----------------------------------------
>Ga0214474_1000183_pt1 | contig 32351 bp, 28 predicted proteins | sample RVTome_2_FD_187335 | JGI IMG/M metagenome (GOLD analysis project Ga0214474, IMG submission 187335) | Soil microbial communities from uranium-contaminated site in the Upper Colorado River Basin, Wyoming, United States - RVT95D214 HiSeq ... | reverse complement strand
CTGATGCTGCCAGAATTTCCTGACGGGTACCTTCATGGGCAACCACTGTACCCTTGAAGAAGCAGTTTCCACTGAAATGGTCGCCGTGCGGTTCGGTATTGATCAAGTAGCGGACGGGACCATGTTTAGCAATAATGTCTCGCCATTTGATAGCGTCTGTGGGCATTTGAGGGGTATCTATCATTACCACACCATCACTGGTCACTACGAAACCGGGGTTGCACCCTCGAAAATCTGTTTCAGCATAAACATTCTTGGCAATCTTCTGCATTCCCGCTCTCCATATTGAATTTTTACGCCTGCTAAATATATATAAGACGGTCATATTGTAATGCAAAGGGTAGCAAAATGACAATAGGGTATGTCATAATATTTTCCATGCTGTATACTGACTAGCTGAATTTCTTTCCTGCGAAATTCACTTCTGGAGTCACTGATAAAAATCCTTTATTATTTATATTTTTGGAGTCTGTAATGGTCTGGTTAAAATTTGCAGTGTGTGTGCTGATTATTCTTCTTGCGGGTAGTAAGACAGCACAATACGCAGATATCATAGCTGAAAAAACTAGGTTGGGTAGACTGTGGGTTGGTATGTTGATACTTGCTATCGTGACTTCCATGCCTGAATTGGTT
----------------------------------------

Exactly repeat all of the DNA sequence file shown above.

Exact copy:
>Ga0214474_1000183_pt1 | contig 32351 bp, 28 predicted proteins | sample RVTome_2_FD_187335 | JGI IMG/M metagenome (GOLD analysis project Ga0214474, IMG submission 187335) | Soil microbial communities from uranium-contaminated site in the Upper Colorado River Basin, Wyoming, United States - RVT95D214 HiSeq ... | reverse complement strand
CTGATGCTGCCAGAATTTCCTGACGGGTACCTTCATGGGCAACCACTGTACCCTTGAAGAAGCAGTTTCCACTGAAATGGTCGCCGTGCGGTTCGGTATTGATCAAGTAGCGGACGGGACCATGTTTAGCAATAATGTCTCGCCATTTGATAGCGTCTGTGGGCATTTGAGGGGTATCTATCATTACCACACCATCACTGGTCACTACGAAACCGGGGTTGCACCCTCGAAAATCTGTTTCAGCATAAACATTCTTGGCAATCTTCTGCATTCCCGCTCTCCATATTGAATTTTTACGCCTGCTAAATATATATAAGACGGTCATATTGTAATGCAAAGGGTAGCAAAATGACAATAGGGTATGTCATAATATTTTCCATGCTGTATACTGACTAGCTGAATTTCTTTCCTGCGAAATTCACTTCTGGAGTCACTGATAAAAATCCTTTATTATTTATATTTTTGGAGTCTGTAATGGTCTGGTTAAAATTTGCAGTGTGTGTGCTGATTATTCTTCTTGCGGGTAGTAAGACAGCACAATACGCAGATATCATAGCTGAAAAAACTAGGTTGGGTAGACTGTGGGTTGGTATGTTGATACTTGCTATCGTGACTTCCATGCCTGAATTGGTT